I saw my Richmond Oncologist today, Dr. Sherman Baker. I like him a lot. I was hoping to get a more specific answer to the question, when is this thing going to happen? The fact is, they don’t know. Days? Weeks? A couple of months? Don’t know. And no tests can tell me anything particularly specific about that. So we pretty much decided not to do any more scans or tests unless something changes. I feel good about that decision.
The prognosis? Sometime in the next month, more or less, I should start going rather gently into that good night. The usual course is that I’ll continue to get weaker and more tired. I’ll lose my apetite even more than I already have. (I’ve lost seventy pounds since my high point last year.) Breathing difficulties will be handled by morphine, so it shouldn’t be too painful.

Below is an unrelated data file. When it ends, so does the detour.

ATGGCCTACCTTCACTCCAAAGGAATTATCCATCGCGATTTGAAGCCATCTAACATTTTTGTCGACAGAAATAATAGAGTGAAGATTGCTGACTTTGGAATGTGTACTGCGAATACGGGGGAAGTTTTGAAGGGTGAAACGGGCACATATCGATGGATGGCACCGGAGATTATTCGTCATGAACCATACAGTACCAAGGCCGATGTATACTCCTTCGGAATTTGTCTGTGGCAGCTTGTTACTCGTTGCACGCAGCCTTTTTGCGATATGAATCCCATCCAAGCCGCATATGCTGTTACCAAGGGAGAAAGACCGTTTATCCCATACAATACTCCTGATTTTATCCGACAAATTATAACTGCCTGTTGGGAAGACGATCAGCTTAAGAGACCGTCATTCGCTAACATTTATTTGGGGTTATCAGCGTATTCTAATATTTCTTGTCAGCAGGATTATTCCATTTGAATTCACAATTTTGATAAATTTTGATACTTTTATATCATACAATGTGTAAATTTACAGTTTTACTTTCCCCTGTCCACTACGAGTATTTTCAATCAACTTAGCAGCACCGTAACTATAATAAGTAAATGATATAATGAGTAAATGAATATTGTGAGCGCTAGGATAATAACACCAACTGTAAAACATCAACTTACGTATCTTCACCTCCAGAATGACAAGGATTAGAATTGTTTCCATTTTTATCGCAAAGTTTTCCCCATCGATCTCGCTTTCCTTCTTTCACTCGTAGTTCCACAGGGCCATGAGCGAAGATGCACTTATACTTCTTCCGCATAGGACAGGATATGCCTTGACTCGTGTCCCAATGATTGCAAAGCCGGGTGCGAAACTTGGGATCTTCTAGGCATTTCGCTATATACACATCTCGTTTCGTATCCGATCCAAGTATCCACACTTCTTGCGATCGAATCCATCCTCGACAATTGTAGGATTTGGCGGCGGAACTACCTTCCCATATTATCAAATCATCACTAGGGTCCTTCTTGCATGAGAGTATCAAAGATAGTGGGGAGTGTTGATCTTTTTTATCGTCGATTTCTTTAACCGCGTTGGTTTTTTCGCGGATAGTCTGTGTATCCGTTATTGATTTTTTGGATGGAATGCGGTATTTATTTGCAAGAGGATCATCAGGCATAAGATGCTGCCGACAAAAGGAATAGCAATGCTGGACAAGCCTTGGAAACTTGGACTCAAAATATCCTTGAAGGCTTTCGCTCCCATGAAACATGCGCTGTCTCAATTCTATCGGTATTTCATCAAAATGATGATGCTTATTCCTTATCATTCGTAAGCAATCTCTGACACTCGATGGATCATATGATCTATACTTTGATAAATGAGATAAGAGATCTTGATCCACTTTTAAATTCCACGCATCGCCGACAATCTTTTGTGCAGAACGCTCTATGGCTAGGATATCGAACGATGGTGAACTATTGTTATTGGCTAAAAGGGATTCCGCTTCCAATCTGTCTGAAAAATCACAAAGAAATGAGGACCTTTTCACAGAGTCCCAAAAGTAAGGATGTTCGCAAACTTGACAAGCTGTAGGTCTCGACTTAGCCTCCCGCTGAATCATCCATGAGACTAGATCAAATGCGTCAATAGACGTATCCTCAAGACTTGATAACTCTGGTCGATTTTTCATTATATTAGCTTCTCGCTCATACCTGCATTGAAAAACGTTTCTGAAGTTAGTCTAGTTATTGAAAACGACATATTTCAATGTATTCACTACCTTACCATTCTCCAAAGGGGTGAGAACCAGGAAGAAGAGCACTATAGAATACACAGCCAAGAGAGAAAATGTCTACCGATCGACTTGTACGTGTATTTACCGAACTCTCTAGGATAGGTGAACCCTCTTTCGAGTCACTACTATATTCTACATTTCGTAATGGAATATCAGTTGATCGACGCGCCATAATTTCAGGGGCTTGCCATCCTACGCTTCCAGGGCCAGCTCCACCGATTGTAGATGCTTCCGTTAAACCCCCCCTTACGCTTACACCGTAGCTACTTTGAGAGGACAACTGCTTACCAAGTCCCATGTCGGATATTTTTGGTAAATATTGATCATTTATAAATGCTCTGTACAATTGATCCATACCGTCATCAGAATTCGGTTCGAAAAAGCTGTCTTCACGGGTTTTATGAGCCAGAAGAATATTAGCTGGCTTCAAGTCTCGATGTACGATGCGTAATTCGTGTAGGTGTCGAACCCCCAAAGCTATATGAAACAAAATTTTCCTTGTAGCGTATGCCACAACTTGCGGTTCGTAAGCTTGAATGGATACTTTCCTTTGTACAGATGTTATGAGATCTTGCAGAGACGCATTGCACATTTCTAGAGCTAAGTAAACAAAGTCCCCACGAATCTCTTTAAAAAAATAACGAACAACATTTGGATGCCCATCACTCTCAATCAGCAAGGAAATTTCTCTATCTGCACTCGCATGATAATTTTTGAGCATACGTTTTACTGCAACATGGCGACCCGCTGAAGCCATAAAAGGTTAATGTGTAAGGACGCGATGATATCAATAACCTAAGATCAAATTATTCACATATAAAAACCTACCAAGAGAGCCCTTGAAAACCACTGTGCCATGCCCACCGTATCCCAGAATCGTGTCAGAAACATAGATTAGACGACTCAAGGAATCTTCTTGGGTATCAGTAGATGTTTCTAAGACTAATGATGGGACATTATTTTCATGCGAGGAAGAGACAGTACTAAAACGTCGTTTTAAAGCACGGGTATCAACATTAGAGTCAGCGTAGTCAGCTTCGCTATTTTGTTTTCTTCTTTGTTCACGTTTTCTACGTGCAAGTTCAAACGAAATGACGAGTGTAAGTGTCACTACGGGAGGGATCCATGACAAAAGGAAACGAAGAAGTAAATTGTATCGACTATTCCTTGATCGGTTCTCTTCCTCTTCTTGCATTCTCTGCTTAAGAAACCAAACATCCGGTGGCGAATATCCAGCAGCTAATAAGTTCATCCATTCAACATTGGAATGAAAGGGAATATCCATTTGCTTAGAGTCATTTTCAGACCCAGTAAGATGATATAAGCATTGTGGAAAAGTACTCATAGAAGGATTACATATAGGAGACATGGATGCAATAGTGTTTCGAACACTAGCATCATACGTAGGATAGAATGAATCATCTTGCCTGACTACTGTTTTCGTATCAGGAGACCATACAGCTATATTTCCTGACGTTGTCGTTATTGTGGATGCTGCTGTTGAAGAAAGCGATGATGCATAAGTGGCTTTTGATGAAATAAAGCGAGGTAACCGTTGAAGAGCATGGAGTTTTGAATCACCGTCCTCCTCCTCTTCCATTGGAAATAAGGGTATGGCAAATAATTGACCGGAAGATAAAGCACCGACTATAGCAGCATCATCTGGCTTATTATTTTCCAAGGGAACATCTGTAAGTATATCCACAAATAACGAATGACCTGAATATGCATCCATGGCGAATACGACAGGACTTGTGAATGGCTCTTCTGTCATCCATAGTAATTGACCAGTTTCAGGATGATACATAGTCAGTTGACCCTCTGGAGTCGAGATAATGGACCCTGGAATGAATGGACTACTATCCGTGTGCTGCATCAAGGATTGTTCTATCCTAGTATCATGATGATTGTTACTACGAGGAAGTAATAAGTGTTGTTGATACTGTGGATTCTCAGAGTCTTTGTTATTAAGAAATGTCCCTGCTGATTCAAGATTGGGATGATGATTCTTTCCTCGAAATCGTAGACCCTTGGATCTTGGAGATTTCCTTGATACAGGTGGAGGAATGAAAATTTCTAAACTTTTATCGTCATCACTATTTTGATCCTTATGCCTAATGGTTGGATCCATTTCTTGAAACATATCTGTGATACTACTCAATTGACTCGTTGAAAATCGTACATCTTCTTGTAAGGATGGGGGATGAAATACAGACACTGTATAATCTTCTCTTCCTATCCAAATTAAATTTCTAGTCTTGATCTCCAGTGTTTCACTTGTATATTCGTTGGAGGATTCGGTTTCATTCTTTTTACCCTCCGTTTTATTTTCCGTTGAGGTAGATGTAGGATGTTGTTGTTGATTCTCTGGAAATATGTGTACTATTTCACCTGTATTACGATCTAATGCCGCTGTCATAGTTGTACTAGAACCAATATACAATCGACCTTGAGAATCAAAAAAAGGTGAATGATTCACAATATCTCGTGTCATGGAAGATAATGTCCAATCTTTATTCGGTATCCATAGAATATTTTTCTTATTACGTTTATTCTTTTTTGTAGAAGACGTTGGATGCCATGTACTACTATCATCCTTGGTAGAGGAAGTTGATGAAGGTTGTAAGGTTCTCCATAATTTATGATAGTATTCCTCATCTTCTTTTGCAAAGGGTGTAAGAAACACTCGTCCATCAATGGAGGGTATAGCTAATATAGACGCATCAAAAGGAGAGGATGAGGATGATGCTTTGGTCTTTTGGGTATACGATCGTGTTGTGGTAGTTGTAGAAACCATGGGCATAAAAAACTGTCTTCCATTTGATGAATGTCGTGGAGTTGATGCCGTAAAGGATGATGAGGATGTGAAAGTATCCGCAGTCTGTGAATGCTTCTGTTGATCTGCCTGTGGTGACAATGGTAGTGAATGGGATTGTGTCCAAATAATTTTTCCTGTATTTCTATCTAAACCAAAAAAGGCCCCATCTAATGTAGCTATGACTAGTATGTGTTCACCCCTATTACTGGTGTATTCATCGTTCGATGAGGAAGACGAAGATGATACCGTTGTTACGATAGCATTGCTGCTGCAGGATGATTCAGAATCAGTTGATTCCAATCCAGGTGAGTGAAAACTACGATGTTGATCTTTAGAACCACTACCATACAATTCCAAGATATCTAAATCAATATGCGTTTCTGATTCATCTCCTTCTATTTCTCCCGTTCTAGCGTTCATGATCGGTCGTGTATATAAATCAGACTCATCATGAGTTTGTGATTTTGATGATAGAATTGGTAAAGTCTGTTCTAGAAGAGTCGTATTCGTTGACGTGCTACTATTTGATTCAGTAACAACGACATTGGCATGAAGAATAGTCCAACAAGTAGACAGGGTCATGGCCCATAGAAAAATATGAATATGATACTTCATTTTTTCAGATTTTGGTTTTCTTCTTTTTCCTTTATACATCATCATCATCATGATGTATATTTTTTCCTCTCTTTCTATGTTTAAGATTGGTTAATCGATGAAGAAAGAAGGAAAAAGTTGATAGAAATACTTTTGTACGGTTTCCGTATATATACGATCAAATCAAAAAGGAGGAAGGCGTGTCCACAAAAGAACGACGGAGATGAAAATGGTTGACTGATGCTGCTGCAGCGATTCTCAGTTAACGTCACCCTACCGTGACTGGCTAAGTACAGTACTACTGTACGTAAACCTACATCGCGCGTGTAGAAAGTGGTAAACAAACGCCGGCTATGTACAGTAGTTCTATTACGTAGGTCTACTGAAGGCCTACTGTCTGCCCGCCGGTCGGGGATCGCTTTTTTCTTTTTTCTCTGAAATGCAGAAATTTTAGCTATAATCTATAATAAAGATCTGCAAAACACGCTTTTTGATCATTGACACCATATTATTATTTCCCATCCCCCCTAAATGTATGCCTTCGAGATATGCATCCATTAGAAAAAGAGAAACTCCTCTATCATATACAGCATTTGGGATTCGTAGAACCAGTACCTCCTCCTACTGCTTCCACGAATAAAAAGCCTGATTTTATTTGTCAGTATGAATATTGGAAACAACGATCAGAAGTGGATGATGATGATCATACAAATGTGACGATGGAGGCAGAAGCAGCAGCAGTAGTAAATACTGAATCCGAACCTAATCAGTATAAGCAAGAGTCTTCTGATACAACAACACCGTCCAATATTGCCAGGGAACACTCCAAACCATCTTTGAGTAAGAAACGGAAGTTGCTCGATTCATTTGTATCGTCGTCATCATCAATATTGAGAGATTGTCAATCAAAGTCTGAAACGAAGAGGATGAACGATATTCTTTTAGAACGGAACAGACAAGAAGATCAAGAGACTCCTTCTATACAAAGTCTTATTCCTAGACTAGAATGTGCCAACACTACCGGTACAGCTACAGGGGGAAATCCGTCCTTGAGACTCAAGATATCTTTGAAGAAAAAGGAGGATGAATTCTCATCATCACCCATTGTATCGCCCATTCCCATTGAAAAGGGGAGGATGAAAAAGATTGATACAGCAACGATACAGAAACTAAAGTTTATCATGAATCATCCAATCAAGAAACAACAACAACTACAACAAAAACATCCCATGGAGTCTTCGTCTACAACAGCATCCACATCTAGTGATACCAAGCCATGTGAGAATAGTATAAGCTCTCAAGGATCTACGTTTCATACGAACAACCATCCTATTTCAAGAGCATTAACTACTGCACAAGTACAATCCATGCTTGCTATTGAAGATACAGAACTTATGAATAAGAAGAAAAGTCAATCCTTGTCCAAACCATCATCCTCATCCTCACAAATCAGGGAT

Shame this has to end at the very time I’m getting good at this patient thing. Three times a day I explain to complete strangers in nurses’ uniforms exactly how my bowels are doing. I do that with a straight face even when my daughter-in-law’s sitting at the side of the bed. This must be what John Donne meant when he wrote “Death be not proud.” He could have added “Death, be not dignified.”